Additional PC Hardware Terms

3 min read

The previous definitions guide covered top-level topics, like PC components and general acronyms or initialisms that are encountered in the world of PCs. For the enthusiast digging deeper, we’ve also broken-out more in-depth terms in the guide below.

WHAT ARE SOME ADDITIONAL PC HARDWARE TERMS YOU SHOULD KNOW?

Motherboard & CPU Terms

VRM: Voltage Regulator Module. These are also present on the video card. VRMs are often specified as having a certain number of phases, e.g. 6+1 phase. Although there’s more to it than just phases, an increased number of VRM phases does generally improve the “cleanliness” of the voltage provided to the CPU (or GPU), and thus the stable OC potential grows. VRMs consist of chokes, MOSFETs, and capacitors.

Capacitor: Small capsules located across the board and other components. Capacitors are responsible for storing and managing power.

Transistor: Small electrical processing component. There are billions of these on the average CPU and GPU.

BGA: Ball-Grid Array, a specific type of component engineering that is not user-serviceable. CPUs and motherboards which use a BGA connection will be soldered together.

PLX/PEX: A chip on some multi-GPU motherboards which multiplexes the PCI-e lanes, thereby manipulating lane count in a fashion which allows expanded multi-GPU configurations.

Die: The piece of silicon that would most accurately be described as the CPU. A silicon die is cut from a silicon wafer, cut from a silicon crystal. Silicon is a synthetic material made mostly of sand.

IHS: Integrated Heat-Spreader, located on top of the silicon die, on top of the CPU and its substrate.

Substrate: The green foundation for the CPU.

PCB: Printed Circuit-Board. Most components have one of these – the motherboard is a printed circuit-board with components surface-mounted, as are the memory modules and video cards.

GbE: Gigabit Ethernet.

Vcore: Voltage (Core), used in CPU overclocking to stabilize the overclock.

Graphics Terms

VRM: See above.

GDDR5: A specific type of high-speed memory that most modern GPUs will access. This memory is located on the video card PCB and is physically closer to the GPU, just part of its speed advantage over system memory. GDDR5 operates at roughly 8Gbps/die.

GDDR5X: A new version of GDDR5 memory, introduced by Micron and nVidia on the GTX 1080 in 2016. GDDR5X has a throughput potential in the range of 13-14Gbps/die and is lower voltage than GDDR5.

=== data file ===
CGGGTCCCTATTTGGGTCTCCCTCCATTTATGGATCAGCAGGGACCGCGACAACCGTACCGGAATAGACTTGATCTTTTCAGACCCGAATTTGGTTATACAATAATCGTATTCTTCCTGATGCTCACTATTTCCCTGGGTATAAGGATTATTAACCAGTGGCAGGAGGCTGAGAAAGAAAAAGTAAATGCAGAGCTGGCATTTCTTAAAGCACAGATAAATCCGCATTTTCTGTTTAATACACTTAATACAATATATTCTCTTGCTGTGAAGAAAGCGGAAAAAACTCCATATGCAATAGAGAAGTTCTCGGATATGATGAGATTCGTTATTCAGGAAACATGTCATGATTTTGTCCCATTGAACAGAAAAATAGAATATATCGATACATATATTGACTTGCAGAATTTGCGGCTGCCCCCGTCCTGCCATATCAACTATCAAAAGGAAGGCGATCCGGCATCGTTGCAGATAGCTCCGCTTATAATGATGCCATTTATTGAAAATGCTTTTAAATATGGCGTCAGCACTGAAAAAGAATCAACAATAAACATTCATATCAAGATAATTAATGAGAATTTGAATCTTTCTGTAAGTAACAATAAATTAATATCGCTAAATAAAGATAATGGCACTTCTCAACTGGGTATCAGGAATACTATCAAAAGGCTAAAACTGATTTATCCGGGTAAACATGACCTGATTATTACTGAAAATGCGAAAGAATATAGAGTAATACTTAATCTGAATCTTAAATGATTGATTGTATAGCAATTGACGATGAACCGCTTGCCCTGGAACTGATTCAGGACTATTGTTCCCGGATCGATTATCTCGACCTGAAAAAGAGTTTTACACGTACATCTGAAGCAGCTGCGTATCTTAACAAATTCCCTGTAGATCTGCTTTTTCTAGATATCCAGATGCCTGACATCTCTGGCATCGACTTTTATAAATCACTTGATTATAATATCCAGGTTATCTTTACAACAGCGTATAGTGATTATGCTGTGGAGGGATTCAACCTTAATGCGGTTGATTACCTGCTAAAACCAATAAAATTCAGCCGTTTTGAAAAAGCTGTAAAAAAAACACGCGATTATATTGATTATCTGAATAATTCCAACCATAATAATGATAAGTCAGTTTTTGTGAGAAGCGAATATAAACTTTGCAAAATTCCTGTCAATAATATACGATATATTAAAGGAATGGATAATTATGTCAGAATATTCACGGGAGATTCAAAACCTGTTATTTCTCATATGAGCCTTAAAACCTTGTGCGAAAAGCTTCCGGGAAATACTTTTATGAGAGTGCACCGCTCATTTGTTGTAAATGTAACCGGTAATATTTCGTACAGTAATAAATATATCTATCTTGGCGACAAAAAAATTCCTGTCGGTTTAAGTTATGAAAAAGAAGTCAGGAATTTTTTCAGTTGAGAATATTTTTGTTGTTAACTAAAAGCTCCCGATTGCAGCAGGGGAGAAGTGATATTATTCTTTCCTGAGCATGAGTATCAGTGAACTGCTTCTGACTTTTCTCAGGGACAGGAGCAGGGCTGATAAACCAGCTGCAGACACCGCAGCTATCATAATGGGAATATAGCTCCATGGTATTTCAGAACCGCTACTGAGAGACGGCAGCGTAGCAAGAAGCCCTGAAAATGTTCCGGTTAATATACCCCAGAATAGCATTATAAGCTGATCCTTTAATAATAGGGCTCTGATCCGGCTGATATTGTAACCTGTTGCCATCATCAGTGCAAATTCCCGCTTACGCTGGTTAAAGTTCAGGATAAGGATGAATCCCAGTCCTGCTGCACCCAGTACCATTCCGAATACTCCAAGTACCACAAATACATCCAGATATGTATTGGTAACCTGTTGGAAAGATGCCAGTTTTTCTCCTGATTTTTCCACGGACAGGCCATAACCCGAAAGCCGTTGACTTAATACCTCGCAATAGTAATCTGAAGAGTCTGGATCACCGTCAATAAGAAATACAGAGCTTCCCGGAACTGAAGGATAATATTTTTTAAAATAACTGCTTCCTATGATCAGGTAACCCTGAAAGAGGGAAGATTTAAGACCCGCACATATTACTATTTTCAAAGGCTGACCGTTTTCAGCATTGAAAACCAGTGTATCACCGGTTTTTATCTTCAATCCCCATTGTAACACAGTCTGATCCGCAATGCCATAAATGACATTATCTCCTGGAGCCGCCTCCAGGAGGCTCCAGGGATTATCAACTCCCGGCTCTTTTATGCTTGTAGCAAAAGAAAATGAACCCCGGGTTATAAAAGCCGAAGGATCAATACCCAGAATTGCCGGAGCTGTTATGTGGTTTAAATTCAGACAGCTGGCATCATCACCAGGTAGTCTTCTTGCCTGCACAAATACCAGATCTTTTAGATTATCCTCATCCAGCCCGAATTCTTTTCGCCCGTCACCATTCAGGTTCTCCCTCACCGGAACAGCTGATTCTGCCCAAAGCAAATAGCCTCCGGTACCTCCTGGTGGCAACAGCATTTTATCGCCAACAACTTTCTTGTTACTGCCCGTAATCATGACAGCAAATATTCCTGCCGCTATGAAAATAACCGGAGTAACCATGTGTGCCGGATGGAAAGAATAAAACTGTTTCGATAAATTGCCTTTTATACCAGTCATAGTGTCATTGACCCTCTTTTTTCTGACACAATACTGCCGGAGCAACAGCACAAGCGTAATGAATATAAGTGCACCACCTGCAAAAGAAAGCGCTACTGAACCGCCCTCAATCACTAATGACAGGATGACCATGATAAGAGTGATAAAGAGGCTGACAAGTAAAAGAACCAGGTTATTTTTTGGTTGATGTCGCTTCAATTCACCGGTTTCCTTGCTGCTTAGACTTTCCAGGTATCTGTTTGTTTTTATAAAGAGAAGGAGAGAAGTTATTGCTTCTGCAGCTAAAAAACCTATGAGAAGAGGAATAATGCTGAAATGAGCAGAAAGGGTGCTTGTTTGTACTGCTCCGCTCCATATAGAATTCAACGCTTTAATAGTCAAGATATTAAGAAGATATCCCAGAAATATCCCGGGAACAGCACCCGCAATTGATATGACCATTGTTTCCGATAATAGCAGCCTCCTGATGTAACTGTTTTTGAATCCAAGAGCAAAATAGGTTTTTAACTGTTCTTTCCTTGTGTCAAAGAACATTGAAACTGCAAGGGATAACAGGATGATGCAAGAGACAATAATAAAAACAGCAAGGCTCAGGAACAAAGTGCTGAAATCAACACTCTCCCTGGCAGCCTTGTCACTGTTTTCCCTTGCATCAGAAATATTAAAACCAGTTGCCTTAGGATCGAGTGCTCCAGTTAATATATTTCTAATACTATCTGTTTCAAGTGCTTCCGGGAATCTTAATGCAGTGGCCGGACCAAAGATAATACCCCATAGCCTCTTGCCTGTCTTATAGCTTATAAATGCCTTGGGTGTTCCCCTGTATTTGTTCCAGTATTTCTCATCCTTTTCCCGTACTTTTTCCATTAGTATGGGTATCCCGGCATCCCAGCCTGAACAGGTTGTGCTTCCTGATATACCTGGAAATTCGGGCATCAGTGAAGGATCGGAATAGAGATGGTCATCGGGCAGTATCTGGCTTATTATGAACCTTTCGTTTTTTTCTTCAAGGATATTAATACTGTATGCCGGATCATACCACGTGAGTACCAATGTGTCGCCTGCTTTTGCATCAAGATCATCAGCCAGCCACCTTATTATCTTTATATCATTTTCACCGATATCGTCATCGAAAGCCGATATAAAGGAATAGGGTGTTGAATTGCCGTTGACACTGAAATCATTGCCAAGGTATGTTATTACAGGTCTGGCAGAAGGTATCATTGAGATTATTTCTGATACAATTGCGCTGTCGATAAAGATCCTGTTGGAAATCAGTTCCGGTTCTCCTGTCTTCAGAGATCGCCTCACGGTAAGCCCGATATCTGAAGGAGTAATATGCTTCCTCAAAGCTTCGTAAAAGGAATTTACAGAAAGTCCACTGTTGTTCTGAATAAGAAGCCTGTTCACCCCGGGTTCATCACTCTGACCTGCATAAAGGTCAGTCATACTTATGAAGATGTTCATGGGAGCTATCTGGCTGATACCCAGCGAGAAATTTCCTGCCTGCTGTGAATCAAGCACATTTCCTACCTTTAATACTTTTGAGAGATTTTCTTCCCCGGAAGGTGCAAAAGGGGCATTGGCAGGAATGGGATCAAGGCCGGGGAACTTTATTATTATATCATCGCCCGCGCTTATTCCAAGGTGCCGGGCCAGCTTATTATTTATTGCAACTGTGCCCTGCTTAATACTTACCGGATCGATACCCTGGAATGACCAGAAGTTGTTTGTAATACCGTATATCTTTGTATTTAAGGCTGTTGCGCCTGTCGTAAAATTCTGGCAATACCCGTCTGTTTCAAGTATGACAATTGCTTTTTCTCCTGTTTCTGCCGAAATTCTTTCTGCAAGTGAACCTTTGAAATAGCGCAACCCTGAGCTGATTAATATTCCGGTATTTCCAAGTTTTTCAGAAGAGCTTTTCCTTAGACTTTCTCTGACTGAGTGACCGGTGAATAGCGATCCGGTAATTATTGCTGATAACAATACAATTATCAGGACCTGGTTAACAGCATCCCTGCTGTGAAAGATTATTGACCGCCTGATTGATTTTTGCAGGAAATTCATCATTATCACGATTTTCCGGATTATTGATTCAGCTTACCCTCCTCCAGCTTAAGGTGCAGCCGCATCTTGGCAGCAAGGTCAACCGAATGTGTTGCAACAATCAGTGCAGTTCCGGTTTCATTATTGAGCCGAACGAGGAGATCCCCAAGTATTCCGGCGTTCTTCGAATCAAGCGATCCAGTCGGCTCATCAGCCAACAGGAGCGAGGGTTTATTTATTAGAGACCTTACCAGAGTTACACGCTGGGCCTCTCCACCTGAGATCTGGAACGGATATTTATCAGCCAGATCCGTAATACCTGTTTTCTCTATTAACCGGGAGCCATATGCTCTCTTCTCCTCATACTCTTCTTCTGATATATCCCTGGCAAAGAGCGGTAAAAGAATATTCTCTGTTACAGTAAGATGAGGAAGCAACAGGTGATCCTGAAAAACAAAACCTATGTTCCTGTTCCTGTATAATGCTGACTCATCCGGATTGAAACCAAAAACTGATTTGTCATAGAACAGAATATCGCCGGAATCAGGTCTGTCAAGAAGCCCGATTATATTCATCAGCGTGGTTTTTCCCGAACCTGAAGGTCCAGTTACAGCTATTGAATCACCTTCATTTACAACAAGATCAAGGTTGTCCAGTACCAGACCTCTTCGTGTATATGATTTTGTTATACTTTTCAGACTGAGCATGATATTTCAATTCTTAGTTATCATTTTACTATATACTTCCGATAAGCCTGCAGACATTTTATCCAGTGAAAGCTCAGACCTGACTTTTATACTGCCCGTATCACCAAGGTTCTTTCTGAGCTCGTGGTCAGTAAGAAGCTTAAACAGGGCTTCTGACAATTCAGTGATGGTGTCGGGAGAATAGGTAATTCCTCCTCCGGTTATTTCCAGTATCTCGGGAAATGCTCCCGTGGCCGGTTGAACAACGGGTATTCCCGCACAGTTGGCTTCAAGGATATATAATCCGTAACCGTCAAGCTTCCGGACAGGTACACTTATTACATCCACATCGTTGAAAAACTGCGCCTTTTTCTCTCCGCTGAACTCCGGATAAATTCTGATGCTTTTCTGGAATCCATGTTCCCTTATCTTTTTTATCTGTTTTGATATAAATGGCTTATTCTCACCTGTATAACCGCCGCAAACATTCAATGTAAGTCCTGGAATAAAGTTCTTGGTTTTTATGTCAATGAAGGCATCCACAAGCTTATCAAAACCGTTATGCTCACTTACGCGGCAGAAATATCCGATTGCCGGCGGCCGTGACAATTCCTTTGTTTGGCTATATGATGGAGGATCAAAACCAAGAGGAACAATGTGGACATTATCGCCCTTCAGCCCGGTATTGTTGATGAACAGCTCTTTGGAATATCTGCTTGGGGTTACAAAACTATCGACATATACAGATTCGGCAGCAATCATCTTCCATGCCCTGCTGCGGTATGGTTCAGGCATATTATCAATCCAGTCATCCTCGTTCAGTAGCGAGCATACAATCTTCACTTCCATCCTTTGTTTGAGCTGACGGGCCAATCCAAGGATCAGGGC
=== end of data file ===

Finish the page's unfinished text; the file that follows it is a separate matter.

HBM: High-Bandwidth Memory, introduced by AMD on the Fiji GPU in 2015. HBM “lives” on the same substrate as the GPU, rather than the video card PCB. This allows for a smaller form factor video card that is capable of significantly greater throughput (upwards of 1TB/s on HBM2).

Architecture: The generation of design for a particular GPU or CPU (or other electrical product). Recent GPU architectures include Pascal, Maxwell, Kepler, and Fermi from nVidia and Polaris, Fiji, Hawaii, and Tonga from AMD. Recent CPU architectures include Broadwell-E, Skylake, and Haswell from Intel and Zen, Kaveri, and Piledriver from AMD.

Memory Terms

Timings: The collective term referring to CAS latency and tertiary timings, configurable in BIOS. Timings can be “tightened” (brought closer together) to improve access times and overall memory speed.

XMP: eXtreme Memory Profile, a set of preset profiles within the memory that make configuration easier. Contains pre-configured timings and speeds.

Heatspreader: The thermally conductive heatsink mounted to the memory stick.

Storage Terms

SATA: Serial ATA interface used for most SSDs and HDDs. Communicates over high-speed IO bus with PCH or chipset.

P/E Cycle: Progam/Erase Cycle, a specific function to SSDs that describes the process of writing or erasing from memory. SSDs have a limited number of P/E Cycles they can sustain prior to entering a read-only state (but this normally measures in the thousands, meaning that the usable life of the system will typically expire before that of the SSD).

Controller: The storage device’s effective CPU. An SSD is sort of like its own mini-computer: It’s got cache, a controller, and sometimes even DRAM. Controllers task program/erase events, write amplification control, garbage collection, and other tasks that impact the endurance and speed of the device.

Flash (or Flash NAND): Flash Memory using NAND gates. Flash NAND is the memory found on USB keys and SSDs, and is an electrically-accessed form of non-volatile (permanent) memory. Because this memory type is not accessed using rotating platters and mechanical heads, it is significantly faster than traditional magnetic (HDD) media.

General Terms

Mount: To install a component into a slot, generally concluding with an affirmative ‘click.’

Reseat: To re-install a component, normally as a means of troubleshooting to ensure that connection is solid.

ESD: Electro-static Discharge – a bad thing. If you’ve ever felt a ‘zap’ of electricity from touching a car door, that’s ESD. That physical zap can measure in the thousands of volts if you can feel it and, considering components like CPUs are only built to handle ~1V, that’s deadly to PC hardware. ESD can happen without feeling it physically, and can cause latent (delayed) issues with hardware, if not immediate ones.

DEFINE YOUR OWN TERMS FOR BUILDING A PC

By know, you’re probably aware that building a PC means you have the freedom to do what you want. As usual, this will mean that the terms you decide to learn are up to you and your build. The world of PC hardware terms is vast and how much you encounter is in your control. – Steve Burke, GamersNexus

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